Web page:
- The equipment (all 9 gantry cranes) was ordered by DP World Australia (Australia's main and largest container port and supply chain operator) ’to serve the country's container terminals. By this USD 180 million project were also delivered 20x straddle trucks, 4x RTGs (rubber-tired gantry cranes), 38x forklifts (industrial trucks).
- Each of the ZPMC cranes costs USD 14 million, has rated capacity 65 tons (under spreader) and 75 tons (under heavy lift beam), rail gauge 25,3 m, above rail hoist height 38 m, hoist speed 90 m per min (loaded) and 180 m / min (unloaded).
In November 2018, Kalmarglobal (subsidiary of the Finnish company Cargotec) signed a deal with the Manila-based ICTSI (International Container Terminal Services Inc) for maintenance and support at VICT. ICTSI (1987-founded) is The Philippines' largest port operator. The Kalmarglobal-ICTSI deal included upgrades and maintenance of OneTerminal, including installing Navis N4 (operating system), 20x new Kalmar automated stacking cranes, 11x new Kalmar AutoShuttles (carriers that can independently pick, carry and stack TEUs), Kalmar Terminal Logistics System (conducting all automated operations based on Navis N4 and also connected to 5 automatic neo-Panamax gantry cranes).
Webb Dock East expansion project (extending containership Berth 4-5 by 71 m / 233 ft) is part of a 30-year (AUD 1,5 billion) investment program and will allow docking to larger vessels. Webb Dock East Terminal (since 2016) is operated/leased by VICT (Victoria International Container Terminal Ltd/2014-founded as a fully owned subsidiary of ICTSI/International Container Terminal Services Inc). ICTSI (1987-founded, Manila Philippines-based multinational company) specializes in port developments and management in the regions of Asia Pacific (Australia, China, Indonesia, Philippines, Papua New Guinea), the Americas (Mexico, Honduras, Ecuador, Colombia, Brazil), Europe-Middle East Asia (Poland, Croatia, Georgia, Iraq, Pakistan), Africa (Cameroon, Congo, Madagascar). With a total of 20 ports and 34 terminals (as of 2023) ICTSI is ranked the world's 8th-largest container terminal operator by TEU volumes.
In February 2023 was announced that ICTSI could invest AUD500+ million (US$ 343M) in addition to the AUD700+ million (US$ 481M) already invested since VICT's establishment (2014). ICTSI's proposal included Webb Dock North Container Terminal's development and its integration with VICT, which would increase Port Melbourne's annual TEU capacity to 3,7 million - to a total of 4x container berths able to serve boxships with max capacity 14K-TEU and max LOA 367 m (1205 ft).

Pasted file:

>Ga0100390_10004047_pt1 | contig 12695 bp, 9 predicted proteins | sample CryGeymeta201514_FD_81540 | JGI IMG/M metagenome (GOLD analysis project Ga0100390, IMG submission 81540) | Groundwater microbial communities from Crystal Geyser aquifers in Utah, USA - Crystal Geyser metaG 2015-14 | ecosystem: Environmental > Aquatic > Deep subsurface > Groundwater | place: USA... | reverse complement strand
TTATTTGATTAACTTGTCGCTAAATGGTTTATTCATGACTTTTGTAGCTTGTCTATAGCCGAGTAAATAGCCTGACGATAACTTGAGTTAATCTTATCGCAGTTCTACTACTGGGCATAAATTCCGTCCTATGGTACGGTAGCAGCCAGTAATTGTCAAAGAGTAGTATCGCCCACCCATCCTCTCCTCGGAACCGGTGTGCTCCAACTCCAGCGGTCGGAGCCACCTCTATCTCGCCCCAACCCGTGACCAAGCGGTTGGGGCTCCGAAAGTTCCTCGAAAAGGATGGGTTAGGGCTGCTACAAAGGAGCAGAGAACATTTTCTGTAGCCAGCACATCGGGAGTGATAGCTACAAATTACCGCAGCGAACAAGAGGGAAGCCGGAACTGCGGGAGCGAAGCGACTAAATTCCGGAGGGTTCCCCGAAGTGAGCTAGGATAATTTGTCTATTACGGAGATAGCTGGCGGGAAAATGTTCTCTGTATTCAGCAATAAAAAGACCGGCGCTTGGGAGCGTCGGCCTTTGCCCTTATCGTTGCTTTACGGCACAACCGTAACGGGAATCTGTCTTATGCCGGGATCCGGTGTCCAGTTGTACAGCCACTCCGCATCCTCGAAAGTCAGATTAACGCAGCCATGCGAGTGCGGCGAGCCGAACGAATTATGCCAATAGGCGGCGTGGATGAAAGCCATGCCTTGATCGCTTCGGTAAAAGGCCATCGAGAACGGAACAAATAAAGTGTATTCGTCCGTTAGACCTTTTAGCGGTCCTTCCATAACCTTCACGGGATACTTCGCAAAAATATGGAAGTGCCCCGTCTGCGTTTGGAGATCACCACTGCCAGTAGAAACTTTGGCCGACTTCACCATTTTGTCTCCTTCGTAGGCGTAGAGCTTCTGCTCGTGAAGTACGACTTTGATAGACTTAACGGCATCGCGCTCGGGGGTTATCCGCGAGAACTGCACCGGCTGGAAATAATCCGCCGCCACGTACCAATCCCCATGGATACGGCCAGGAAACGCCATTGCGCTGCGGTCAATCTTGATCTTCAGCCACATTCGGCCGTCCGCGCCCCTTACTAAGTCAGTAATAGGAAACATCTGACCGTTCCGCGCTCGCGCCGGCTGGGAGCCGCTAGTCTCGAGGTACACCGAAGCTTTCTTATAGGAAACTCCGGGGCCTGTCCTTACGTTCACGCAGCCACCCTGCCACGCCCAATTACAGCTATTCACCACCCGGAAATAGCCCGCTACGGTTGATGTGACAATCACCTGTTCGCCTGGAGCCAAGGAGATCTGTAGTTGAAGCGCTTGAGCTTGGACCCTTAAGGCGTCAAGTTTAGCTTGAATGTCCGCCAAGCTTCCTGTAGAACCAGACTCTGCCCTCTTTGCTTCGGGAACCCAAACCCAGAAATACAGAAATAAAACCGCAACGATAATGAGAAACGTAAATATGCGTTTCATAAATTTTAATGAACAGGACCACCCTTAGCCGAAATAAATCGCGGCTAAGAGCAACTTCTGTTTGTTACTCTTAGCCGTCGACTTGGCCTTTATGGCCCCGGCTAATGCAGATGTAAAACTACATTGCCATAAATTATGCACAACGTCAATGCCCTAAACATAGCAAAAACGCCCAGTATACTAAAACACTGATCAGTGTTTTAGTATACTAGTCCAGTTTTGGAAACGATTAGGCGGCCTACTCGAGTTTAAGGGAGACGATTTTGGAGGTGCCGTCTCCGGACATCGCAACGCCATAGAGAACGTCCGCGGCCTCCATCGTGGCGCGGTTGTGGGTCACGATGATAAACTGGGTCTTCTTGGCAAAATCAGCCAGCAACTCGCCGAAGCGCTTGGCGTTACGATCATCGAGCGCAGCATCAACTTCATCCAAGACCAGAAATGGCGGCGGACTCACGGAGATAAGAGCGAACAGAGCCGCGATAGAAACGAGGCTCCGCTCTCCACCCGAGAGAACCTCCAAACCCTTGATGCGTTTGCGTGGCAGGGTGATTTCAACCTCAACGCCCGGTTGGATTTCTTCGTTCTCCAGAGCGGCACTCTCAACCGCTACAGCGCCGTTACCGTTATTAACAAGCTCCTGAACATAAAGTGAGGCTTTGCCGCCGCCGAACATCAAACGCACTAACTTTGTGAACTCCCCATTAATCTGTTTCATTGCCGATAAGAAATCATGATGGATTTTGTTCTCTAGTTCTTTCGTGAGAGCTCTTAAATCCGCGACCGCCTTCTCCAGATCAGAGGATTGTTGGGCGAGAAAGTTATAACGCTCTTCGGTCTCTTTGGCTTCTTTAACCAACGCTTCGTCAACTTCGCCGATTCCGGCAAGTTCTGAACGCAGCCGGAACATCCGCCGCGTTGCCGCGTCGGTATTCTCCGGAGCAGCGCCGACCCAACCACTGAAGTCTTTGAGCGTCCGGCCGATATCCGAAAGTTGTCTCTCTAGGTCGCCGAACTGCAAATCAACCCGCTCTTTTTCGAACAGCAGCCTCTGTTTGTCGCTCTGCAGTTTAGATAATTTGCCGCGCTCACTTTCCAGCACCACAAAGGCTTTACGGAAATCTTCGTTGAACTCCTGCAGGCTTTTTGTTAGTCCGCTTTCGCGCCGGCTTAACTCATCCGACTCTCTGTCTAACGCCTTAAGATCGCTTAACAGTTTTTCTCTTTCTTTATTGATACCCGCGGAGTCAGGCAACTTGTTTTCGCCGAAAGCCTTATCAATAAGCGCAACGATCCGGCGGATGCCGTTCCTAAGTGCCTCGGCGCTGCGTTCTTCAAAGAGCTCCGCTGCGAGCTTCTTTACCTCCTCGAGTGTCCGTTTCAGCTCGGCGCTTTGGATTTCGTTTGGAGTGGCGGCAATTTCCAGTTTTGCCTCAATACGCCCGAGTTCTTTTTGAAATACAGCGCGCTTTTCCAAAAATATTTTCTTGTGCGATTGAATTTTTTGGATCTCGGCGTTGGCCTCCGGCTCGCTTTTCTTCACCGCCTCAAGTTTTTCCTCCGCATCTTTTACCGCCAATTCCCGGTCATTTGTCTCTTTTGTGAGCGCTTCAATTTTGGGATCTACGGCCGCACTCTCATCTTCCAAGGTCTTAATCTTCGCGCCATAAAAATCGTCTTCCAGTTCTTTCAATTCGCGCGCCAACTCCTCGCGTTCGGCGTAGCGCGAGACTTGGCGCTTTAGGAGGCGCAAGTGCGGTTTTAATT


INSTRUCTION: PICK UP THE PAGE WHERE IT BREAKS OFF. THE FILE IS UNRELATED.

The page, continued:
Melbourne cruise port
Port Melbourne’s adjacent areas include Melbourne City, Port Phillip, Hobsons Bay and Maribyrnong. Statistics for 2012-2013 showed as the Melbourne port’s economically strongest precincts Swanson Dock (international containership terminal), Webb Dock (at Fishermans Bend /ro-ro and container facilities, car import, bulk cargo, TEU-containers), Station Pier (passenger terminal - ferries and cruise ships) and Appleton Dock (terminals for general cargo, bulk export, grain export). All four resulted in AUD 2 billion (or 94%) of Victoria state’s total VAT impacts, AUD 1 billion household income, 15000 full-time jobs.
- (statistics) in the period 2012-2013, Melbourne cruise port was visited by 430 passenger ships (14% of all marine vessels).
- (statistics 2013-2014) the port’s largest containership cargo destinations for exports were China (24,4%), New Zealand (9,2%), USA (6,9%), Japan (5,9%), Taiwan (4,7%), Indonesia (4,3%), Thailand (4%), South Korea (4%), Malaysia (3,6%) and Vietnam (3,2%). The Port's largest containership cargo destinations for imports were China (39,4%), USA (9,7%), New Zealand (5,9%), Thailand (5%), Malaysia (3,4%), Germany (3,1%), Japan (2,6%), Indonesia (2,5%), Italy (2,4%), Taiwan (2,2%).